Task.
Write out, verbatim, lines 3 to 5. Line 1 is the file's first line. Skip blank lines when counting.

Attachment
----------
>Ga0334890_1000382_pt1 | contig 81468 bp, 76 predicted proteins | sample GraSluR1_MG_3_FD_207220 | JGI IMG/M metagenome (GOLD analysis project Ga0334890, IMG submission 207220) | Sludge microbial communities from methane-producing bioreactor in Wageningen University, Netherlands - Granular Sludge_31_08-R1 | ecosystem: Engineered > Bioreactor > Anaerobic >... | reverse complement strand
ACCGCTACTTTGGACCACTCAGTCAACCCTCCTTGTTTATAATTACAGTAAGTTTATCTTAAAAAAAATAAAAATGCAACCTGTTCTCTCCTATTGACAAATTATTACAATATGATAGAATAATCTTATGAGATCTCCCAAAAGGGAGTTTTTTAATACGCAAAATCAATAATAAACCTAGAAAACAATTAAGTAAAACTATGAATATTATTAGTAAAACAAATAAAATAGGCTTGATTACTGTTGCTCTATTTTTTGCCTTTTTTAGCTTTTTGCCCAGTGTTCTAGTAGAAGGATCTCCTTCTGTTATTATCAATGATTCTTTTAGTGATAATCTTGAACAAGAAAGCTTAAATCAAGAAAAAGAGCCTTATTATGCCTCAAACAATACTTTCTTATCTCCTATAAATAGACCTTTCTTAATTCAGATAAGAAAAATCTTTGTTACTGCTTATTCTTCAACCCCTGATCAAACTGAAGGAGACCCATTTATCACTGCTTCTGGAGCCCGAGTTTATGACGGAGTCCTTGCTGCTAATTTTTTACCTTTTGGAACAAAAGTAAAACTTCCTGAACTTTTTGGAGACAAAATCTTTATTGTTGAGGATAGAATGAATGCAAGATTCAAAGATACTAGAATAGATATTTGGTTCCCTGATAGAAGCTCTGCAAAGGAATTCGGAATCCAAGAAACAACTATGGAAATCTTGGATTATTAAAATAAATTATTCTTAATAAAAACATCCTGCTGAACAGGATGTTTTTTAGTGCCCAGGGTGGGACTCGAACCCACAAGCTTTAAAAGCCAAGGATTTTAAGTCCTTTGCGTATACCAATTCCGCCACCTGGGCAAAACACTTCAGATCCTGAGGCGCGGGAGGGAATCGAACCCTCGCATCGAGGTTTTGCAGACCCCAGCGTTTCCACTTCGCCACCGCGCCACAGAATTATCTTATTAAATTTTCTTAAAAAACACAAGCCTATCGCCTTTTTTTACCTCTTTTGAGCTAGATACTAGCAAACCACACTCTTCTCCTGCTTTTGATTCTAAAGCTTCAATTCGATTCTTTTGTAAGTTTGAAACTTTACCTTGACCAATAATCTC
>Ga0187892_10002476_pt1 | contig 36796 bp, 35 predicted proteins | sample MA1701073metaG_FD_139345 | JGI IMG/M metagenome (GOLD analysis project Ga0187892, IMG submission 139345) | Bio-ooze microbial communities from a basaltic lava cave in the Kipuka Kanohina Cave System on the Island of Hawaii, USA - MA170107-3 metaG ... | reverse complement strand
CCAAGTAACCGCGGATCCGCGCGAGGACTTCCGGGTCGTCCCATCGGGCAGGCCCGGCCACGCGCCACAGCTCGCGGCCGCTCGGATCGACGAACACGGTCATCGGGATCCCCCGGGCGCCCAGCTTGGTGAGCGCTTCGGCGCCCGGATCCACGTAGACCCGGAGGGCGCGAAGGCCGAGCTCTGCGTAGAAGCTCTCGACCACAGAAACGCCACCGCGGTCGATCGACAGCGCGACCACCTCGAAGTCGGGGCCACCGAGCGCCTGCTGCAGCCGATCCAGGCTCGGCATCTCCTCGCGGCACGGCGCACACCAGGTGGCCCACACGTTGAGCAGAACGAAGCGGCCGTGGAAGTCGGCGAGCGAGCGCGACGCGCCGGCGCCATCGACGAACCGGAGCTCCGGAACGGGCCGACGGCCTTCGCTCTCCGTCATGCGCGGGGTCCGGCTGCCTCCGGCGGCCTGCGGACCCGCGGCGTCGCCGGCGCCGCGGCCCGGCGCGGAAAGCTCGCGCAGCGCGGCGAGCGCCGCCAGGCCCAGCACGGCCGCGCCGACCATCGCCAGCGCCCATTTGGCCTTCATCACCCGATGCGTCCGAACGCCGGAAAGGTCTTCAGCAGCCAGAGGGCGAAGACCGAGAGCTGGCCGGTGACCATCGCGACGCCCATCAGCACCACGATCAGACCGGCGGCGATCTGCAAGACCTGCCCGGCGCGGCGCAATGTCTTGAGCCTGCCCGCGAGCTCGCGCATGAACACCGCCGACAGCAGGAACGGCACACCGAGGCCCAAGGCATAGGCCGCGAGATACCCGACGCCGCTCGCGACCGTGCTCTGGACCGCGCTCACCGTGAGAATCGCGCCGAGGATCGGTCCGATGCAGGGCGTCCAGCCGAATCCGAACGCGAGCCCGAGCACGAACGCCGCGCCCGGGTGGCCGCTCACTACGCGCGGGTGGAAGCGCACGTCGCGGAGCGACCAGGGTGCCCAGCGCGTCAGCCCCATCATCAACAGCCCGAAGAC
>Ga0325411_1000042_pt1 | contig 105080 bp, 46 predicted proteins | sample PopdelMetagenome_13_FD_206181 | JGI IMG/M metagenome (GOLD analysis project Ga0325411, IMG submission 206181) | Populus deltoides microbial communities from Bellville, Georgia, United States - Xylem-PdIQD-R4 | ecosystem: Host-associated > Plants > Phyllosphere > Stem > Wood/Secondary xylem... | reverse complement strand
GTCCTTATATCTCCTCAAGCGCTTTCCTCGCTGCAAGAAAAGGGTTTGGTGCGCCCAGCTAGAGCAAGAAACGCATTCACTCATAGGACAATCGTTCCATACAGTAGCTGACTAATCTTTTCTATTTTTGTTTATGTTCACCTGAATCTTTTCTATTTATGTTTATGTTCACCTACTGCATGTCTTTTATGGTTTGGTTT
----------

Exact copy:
>Ga0187892_10002476_pt1 | contig 36796 bp, 35 predicted proteins | sample MA1701073metaG_FD_139345 | JGI IMG/M metagenome (GOLD analysis project Ga0187892, IMG submission 139345) | Bio-ooze microbial communities from a basaltic lava cave in the Kipuka Kanohina Cave System on the Island of Hawaii, USA - MA170107-3 metaG ... | reverse complement strand
CCAAGTAACCGCGGATCCGCGCGAGGACTTCCGGGTCGTCCCATCGGGCAGGCCCGGCCACGCGCCACAGCTCGCGGCCGCTCGGATCGACGAACACGGTCATCGGGATCCCCCGGGCGCCCAGCTTGGTGAGCGCTTCGGCGCCCGGATCCACGTAGACCCGGAGGGCGCGAAGGCCGAGCTCTGCGTAGAAGCTCTCGACCACAGAAACGCCACCGCGGTCGATCGACAGCGCGACCACCTCGAAGTCGGGGCCACCGAGCGCCTGCTGCAGCCGATCCAGGCTCGGCATCTCCTCGCGGCACGGCGCACACCAGGTGGCCCACACGTTGAGCAGAACGAAGCGGCCGTGGAAGTCGGCGAGCGAGCGCGACGCGCCGGCGCCATCGACGAACCGGAGCTCCGGAACGGGCCGACGGCCTTCGCTCTCCGTCATGCGCGGGGTCCGGCTGCCTCCGGCGGCCTGCGGACCCGCGGCGTCGCCGGCGCCGCGGCCCGGCGCGGAAAGCTCGCGCAGCGCGGCGAGCGCCGCCAGGCCCAGCACGGCCGCGCCGACCATCGCCAGCGCCCATTTGGCCTTCATCACCCGATGCGTCCGAACGCCGGAAAGGTCTTCAGCAGCCAGAGGGCGAAGACCGAGAGCTGGCCGGTGACCATCGCGACGCCCATCAGCACCACGATCAGACCGGCGGCGATCTGCAAGACCTGCCCGGCGCGGCGCAATGTCTTGAGCCTGCCCGCGAGCTCGCGCATGAACACCGCCGACAGCAGGAACGGCACACCGAGGCCCAAGGCATAGGCCGCGAGATACCCGACGCCGCTCGCGACCGTGCTCTGGACCGCGCTCACCGTGAGAATCGCGCCGAGGATCGGTCCGATGCAGGGCGTCCAGCCGAATCCGAACGCGAGCCCGAGCACGAACGCCGCGCCCGGGTGGCCGCTCACTACGCGCGGGTGGAAGCGCACGTCGCGGAGCGACCAGGGTGCCCAGCGCGTCAGCCCCATCATCAACAGCCCGAAGAC
>Ga0325411_1000042_pt1 | contig 105080 bp, 46 predicted proteins | sample PopdelMetagenome_13_FD_206181 | JGI IMG/M metagenome (GOLD analysis project Ga0325411, IMG submission 206181) | Populus deltoides microbial communities from Bellville, Georgia, United States - Xylem-PdIQD-R4 | ecosystem: Host-associated > Plants > Phyllosphere > Stem > Wood/Secondary xylem... | reverse complement strand